As we know, on Monday, February 25, 2012, Dynavax announced that the FDA sent them a Complete Response letter. The stock was sent tumbling to below $2, though it has recovered and now, sits just above that level.
According to the company, "In the CRL, the FDA specified that the indication in adults 18-70 years of age cannot be approved without further evaluation of safety in this broad age group. The FDA also continues to express concern that novel adjuvants may cause rare autoimmune events. However, the Agency indicated its willingness to continue discussions regarding a more restricted use of Heplisav. Dynavax plans to discuss the CRL with the FDA to identify the most expeditious path to approval for Heplisav, particularly in adults who may receive the greatest benefit from Heplisav."
Some observers believe one path to initial approval within the US may lie in an age-restricted label together with approval for the CKD indication. Note that unlike their submission to the EU, Dynavax did not submit CKD data with their initial BLA. This omission was intentional. It was based on an agreement with the FDA that such data would be submitted following approval of Heplisav for the Hep B indication. The company, however, may already have the CKD data ready for submission (or at least in the final stages of analysis). As such, it should be able, with the FDA's concurrence (invitation?), be in a position to submit an amended BLA (aBLA) that would add CKD for the agency's consideration. Certainly, there is a need for an improved vaccine in this population. As seen below, in Trial HBV-17, Heplisav provided 90% seroprotection (NYSE:SPR) levels with 3 doses while even with 8 doses, GSK's Engerix-B only achieved 82% seroprotection.
You can read the comments made by management regarding the Complete Response letter here. In essence, there are two factors to be addressed: (1) those pertaining to Heplisav, specifically, and (2) to an FDA request for additional data from Dynavax's process validation program and clarifying information on the manufacturing controls and facilities related to the assurance of the quality of the commercial product. The company believes it can provide these data and information without any problem. I won't dwell on these matters.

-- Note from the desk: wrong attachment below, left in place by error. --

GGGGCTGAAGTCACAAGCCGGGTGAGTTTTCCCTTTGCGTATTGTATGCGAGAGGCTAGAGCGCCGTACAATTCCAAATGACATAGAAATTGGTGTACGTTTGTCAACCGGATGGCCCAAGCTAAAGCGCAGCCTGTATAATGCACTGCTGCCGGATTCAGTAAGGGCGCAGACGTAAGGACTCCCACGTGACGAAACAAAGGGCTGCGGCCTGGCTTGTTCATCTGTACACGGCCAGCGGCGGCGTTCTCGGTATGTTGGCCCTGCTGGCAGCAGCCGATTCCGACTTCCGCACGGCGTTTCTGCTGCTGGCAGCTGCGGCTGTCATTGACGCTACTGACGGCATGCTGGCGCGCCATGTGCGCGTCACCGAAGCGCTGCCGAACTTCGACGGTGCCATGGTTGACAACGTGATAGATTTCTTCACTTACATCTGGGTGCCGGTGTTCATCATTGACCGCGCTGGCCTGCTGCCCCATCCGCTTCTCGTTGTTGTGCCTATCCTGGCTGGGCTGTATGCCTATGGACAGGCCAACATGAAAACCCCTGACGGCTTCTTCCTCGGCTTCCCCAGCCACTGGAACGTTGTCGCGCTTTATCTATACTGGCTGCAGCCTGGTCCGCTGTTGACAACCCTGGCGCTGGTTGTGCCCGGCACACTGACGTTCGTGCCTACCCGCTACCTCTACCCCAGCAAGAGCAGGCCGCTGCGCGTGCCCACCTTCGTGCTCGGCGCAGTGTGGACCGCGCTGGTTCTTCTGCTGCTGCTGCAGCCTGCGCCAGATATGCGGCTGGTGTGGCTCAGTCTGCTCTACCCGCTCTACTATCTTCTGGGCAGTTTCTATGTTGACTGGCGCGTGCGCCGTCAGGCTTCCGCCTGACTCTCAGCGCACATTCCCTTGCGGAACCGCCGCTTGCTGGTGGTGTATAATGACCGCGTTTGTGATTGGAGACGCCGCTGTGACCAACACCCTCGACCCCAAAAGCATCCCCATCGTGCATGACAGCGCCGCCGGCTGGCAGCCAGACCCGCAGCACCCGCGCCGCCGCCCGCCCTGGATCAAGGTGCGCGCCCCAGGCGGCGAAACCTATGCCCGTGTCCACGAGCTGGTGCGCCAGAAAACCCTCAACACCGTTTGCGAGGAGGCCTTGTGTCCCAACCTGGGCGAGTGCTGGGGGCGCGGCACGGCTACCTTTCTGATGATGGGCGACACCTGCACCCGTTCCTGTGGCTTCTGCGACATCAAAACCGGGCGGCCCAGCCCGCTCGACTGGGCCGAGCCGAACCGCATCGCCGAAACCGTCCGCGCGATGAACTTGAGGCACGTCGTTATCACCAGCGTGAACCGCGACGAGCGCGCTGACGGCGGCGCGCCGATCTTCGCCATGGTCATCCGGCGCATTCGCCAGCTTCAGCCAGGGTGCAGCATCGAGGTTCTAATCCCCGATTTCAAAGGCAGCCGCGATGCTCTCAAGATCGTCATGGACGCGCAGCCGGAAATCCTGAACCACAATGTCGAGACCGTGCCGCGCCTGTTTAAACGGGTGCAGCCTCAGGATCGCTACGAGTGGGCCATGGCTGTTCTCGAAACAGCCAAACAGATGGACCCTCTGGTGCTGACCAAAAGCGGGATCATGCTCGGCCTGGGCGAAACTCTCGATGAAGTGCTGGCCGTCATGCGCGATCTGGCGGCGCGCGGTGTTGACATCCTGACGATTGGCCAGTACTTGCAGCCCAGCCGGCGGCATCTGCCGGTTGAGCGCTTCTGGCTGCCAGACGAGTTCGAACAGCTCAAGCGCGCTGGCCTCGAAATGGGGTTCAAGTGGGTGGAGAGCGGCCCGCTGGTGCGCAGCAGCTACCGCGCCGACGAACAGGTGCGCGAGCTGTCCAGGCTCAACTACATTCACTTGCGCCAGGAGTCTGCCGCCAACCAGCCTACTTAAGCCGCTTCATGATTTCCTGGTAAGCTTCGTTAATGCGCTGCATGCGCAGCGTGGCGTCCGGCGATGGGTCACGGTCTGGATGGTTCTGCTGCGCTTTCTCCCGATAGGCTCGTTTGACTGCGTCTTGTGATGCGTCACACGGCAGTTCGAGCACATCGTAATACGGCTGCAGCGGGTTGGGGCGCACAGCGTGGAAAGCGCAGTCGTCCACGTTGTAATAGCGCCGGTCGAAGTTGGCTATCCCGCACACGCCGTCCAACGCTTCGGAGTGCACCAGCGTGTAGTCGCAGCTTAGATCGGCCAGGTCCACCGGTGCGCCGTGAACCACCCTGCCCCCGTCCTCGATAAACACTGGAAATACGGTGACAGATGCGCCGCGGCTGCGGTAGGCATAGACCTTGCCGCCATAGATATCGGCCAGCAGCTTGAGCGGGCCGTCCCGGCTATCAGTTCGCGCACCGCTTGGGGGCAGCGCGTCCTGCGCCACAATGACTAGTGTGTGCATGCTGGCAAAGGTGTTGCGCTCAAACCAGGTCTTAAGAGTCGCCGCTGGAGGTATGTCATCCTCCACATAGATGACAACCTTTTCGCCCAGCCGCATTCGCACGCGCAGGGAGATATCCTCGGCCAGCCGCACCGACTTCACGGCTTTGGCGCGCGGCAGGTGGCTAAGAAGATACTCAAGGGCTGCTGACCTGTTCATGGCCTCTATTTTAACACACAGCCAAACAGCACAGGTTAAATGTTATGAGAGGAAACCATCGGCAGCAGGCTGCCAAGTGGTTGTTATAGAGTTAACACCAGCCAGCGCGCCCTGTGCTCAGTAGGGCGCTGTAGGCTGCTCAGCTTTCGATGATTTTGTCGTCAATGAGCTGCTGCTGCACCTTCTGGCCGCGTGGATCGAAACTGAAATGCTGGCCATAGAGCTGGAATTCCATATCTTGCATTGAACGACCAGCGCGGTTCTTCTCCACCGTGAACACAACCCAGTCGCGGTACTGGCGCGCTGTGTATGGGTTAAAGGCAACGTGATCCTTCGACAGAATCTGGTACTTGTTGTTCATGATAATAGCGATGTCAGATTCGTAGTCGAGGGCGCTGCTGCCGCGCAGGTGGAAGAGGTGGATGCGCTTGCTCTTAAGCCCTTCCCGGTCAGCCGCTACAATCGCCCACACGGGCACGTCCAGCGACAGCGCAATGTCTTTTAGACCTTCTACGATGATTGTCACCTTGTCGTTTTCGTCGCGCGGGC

The meeting with the FDA most likely will occur in April or May, 2013.
The Daily chart, courtesy StockChart.com, shows the stock just above $2. Clearly, there is a large gap to fill. The stock is recovering from an oversold condition. The MACD is positive.
On the Weekly chart, the stock broke support at the 200-week moving average and is in 'uncharted' territory. The stock is oversold. The MACD is still negative.
Disclosure: I am long DVAX. I wrote this article myself, and it expresses my own opinions. I am not receiving compensation for it (other than from Seeking Alpha). I have no business relationship with any company whose stock is mentioned in this article.
Additional disclosure: I am long DVAX. I am not a registered investment advisor and do not provide specific investment advice. The information contained herein is for informational purposes only. Nothing in this article should be taken as a solicitation to purchase or sell securities. Before buying or selling any stock you should do your own research and reach your own conclusion. It is up to investors to make the correct decision after necessary research. Investing includes risks, including loss of principal.